Brittany, a GIA Graduate Gemologist and a gem expert at Tiffany & Co, told us more about diamonds. As we went along, we focused on how each of the children are like diamonds on the inside, and we encouraged them to listen for clues about who they are inside by learning about diamonds. We were there to uncover not only knowledge about diamonds, but also life lessons for our little ones.
We discovered that diamonds, like people, come in all shapes, sizes and colors. And all of those differences is what makes each and every diamond beautiful. The Tiffany yellow diamond, for example, is one of the largest yellow diamonds ever discovered, and it was weighed in at 287 carats. One part of that diamond adorned the necklace worn by Audrey Hepburn in her publicity photos for the Breakfast at Tiffany’s film!
My hand wrapped around my four year old’s hand as we passed around a large glass replica of a diamond. Wide-eyed, the children listened to the story of a diamond’s birth. Diamonds are formed deep inside the earth for a billion years or more at tremendous pressures before being pushed to the earth surface by volcanic activity.
Diamonds, we learned, are precious because of what they’ve been through. All the pressure and heat inside the earth shaped them into something beautiful. I felt tears welling up in my eyes, remembering the many life moments when I felt the pressure was too much all around me, the heat more than I could bear. “The heat and pressure formed the diamonds; that’s what started their journey toward becoming beautiful.” I could hear Brittany saying.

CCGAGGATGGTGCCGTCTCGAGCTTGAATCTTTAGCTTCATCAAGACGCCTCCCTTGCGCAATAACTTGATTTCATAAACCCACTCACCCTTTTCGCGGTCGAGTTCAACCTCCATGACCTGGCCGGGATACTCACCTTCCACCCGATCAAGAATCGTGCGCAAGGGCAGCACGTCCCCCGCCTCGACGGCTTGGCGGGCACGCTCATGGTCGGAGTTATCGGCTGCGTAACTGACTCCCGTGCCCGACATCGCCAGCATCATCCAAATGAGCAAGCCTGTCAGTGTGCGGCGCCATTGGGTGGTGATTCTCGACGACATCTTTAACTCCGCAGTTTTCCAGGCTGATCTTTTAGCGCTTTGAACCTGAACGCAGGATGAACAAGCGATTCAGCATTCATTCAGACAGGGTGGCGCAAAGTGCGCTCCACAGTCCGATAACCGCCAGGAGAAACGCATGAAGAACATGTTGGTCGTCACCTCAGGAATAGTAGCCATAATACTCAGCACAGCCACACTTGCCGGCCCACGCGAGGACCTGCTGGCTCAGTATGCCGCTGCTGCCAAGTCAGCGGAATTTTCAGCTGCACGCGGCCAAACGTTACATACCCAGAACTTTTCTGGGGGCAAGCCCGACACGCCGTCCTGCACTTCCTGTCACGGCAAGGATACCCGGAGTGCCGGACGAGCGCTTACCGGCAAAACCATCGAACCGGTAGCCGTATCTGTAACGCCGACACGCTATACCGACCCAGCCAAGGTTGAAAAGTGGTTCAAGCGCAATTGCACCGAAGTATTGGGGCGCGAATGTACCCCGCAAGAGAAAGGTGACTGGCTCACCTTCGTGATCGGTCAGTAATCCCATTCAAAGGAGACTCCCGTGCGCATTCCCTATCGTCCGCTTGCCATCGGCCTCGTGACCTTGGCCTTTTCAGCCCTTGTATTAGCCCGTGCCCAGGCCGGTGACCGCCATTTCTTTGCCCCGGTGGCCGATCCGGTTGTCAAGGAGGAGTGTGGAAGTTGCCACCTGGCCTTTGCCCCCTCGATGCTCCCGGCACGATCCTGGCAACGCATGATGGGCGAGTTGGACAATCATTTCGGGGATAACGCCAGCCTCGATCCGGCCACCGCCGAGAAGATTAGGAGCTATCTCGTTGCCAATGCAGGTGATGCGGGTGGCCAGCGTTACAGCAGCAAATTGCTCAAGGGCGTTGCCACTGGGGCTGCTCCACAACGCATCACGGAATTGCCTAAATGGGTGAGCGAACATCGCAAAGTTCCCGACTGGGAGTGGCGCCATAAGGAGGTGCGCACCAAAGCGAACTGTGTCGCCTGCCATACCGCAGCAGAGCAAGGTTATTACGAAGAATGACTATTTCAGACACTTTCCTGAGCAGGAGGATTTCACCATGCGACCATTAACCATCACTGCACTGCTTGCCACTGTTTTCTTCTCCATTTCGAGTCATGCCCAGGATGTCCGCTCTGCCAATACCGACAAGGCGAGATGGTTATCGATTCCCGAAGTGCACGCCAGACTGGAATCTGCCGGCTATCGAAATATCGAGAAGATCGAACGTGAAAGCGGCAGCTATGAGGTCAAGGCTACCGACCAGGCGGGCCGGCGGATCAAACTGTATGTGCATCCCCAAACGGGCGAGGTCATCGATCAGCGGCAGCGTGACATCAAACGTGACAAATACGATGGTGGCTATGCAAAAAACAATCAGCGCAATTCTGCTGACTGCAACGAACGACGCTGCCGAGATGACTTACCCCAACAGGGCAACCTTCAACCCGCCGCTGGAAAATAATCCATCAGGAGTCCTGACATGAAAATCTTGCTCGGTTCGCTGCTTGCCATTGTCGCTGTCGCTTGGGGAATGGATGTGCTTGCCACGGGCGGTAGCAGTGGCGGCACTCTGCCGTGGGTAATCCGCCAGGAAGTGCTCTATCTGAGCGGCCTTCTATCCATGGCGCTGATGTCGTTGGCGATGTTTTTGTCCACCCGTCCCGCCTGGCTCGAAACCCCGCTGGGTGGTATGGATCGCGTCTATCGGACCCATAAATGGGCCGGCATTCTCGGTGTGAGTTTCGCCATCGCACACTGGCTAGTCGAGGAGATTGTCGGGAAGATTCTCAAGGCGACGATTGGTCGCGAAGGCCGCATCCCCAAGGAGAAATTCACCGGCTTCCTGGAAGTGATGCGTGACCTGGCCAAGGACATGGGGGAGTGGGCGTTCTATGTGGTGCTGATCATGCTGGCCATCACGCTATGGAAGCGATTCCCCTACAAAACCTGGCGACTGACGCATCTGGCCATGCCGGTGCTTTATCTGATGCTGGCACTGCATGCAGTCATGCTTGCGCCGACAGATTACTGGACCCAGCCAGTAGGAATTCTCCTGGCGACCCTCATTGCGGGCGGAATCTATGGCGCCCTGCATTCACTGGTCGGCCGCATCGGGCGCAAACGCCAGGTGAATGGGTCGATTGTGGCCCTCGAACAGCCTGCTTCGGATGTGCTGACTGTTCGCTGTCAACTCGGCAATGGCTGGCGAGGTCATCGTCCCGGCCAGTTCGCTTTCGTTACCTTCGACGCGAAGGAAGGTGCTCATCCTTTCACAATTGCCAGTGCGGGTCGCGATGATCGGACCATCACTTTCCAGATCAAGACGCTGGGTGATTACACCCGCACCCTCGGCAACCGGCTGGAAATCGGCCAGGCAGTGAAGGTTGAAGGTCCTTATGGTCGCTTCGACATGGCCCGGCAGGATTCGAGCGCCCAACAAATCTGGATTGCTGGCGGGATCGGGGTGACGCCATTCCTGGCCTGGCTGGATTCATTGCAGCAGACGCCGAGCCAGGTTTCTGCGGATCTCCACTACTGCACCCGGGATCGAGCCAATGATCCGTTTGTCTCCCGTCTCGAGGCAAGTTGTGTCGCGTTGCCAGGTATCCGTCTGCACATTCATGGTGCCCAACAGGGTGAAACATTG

“What are these?” a little voiced asked, pointing to the tiny shelves inside the diamond. “Facets, little shelves cut into the gem, each reflecting light and brilliance,” Emily replied. “And each diamond has it’s own flaws too. Every diamond has imperfections.” We moms looked at each other knowingly, feeling the power of that statement and imagining how we would use that as a life lesson for our girls when looking back on this shared moment.
The word diamond comes from the Greek word “adamas,” which means invincible or indestructible. Kids were fascinated to hear that diamonds are the hardest natural substance in the world, and the only thing that can shape a diamond is another diamond. I thought about my mother, a woman of strength and dignity who has been through many of life’s hells and come out shining and more beautiful than ever––as only a true diamond could. She helped shaped me, I thought. I couldn’t help but wonder if I am strong enough to help shape my four daughters’ minds and hearts. Only a diamond can shape another diamond…
I saved that thought to ponder at another time, and I was drawn back into the moment as Emily showed the kids “The Four Cs” of classifying a diamond: Carat, Color, Clarity, and Cut (the table, the crown, the girdle, the pavillion, and the culet). Kids took turns trying to guess the different colors and parts of the diamonds in front of them. I chuckled as I remembered the Winnie the Pooh quote I’d read the night before, “We didn’t realize we were making memories, we just knew we were having fun!”